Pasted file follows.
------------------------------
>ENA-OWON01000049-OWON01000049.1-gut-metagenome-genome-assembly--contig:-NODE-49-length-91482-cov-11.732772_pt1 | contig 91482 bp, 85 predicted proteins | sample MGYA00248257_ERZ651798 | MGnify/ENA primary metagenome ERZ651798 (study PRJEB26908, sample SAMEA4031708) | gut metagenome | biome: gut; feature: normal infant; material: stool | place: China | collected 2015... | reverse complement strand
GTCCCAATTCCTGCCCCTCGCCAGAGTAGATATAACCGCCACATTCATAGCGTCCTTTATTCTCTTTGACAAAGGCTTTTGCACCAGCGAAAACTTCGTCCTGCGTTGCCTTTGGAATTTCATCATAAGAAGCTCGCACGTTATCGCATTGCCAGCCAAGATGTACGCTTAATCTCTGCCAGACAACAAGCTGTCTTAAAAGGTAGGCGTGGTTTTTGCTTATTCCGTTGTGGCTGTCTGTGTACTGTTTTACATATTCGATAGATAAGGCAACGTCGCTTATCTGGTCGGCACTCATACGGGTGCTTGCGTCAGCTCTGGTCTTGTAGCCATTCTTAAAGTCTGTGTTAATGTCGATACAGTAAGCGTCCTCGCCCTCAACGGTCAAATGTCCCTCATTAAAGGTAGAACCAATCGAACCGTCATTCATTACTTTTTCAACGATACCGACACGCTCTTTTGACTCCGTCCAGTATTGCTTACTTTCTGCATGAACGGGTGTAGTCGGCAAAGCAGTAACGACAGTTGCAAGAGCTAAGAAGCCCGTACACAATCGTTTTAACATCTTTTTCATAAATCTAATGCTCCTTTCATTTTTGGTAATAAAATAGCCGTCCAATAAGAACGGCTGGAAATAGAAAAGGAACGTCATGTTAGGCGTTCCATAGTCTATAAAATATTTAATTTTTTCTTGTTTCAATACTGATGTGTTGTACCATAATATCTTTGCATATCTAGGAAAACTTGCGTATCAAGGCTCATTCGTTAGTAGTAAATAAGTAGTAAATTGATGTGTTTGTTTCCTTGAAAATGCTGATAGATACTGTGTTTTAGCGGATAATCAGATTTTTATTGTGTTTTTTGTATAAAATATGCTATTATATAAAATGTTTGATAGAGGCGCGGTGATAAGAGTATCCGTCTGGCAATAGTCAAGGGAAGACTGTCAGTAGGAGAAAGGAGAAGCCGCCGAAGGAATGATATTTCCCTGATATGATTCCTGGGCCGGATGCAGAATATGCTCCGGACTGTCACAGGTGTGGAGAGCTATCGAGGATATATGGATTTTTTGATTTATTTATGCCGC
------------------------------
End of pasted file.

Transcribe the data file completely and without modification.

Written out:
>ENA-OWON01000049-OWON01000049.1-gut-metagenome-genome-assembly--contig:-NODE-49-length-91482-cov-11.732772_pt1 | contig 91482 bp, 85 predicted proteins | sample MGYA00248257_ERZ651798 | MGnify/ENA primary metagenome ERZ651798 (study PRJEB26908, sample SAMEA4031708) | gut metagenome | biome: gut; feature: normal infant; material: stool | place: China | collected 2015... | reverse complement strand
GTCCCAATTCCTGCCCCTCGCCAGAGTAGATATAACCGCCACATTCATAGCGTCCTTTATTCTCTTTGACAAAGGCTTTTGCACCAGCGAAAACTTCGTCCTGCGTTGCCTTTGGAATTTCATCATAAGAAGCTCGCACGTTATCGCATTGCCAGCCAAGATGTACGCTTAATCTCTGCCAGACAACAAGCTGTCTTAAAAGGTAGGCGTGGTTTTTGCTTATTCCGTTGTGGCTGTCTGTGTACTGTTTTACATATTCGATAGATAAGGCAACGTCGCTTATCTGGTCGGCACTCATACGGGTGCTTGCGTCAGCTCTGGTCTTGTAGCCATTCTTAAAGTCTGTGTTAATGTCGATACAGTAAGCGTCCTCGCCCTCAACGGTCAAATGTCCCTCATTAAAGGTAGAACCAATCGAACCGTCATTCATTACTTTTTCAACGATACCGACACGCTCTTTTGACTCCGTCCAGTATTGCTTACTTTCTGCATGAACGGGTGTAGTCGGCAAAGCAGTAACGACAGTTGCAAGAGCTAAGAAGCCCGTACACAATCGTTTTAACATCTTTTTCATAAATCTAATGCTCCTTTCATTTTTGGTAATAAAATAGCCGTCCAATAAGAACGGCTGGAAATAGAAAAGGAACGTCATGTTAGGCGTTCCATAGTCTATAAAATATTTAATTTTTTCTTGTTTCAATACTGATGTGTTGTACCATAATATCTTTGCATATCTAGGAAAACTTGCGTATCAAGGCTCATTCGTTAGTAGTAAATAAGTAGTAAATTGATGTGTTTGTTTCCTTGAAAATGCTGATAGATACTGTGTTTTAGCGGATAATCAGATTTTTATTGTGTTTTTTGTATAAAATATGCTATTATATAAAATGTTTGATAGAGGCGCGGTGATAAGAGTATCCGTCTGGCAATAGTCAAGGGAAGACTGTCAGTAGGAGAAAGGAGAAGCCGCCGAAGGAATGATATTTCCCTGATATGATTCCTGGGCCGGATGCAGAATATGCTCCGGACTGTCACAGGTGTGGAGAGCTATCGAGGATATATGGATTTTTTGATTTATTTATGCCGC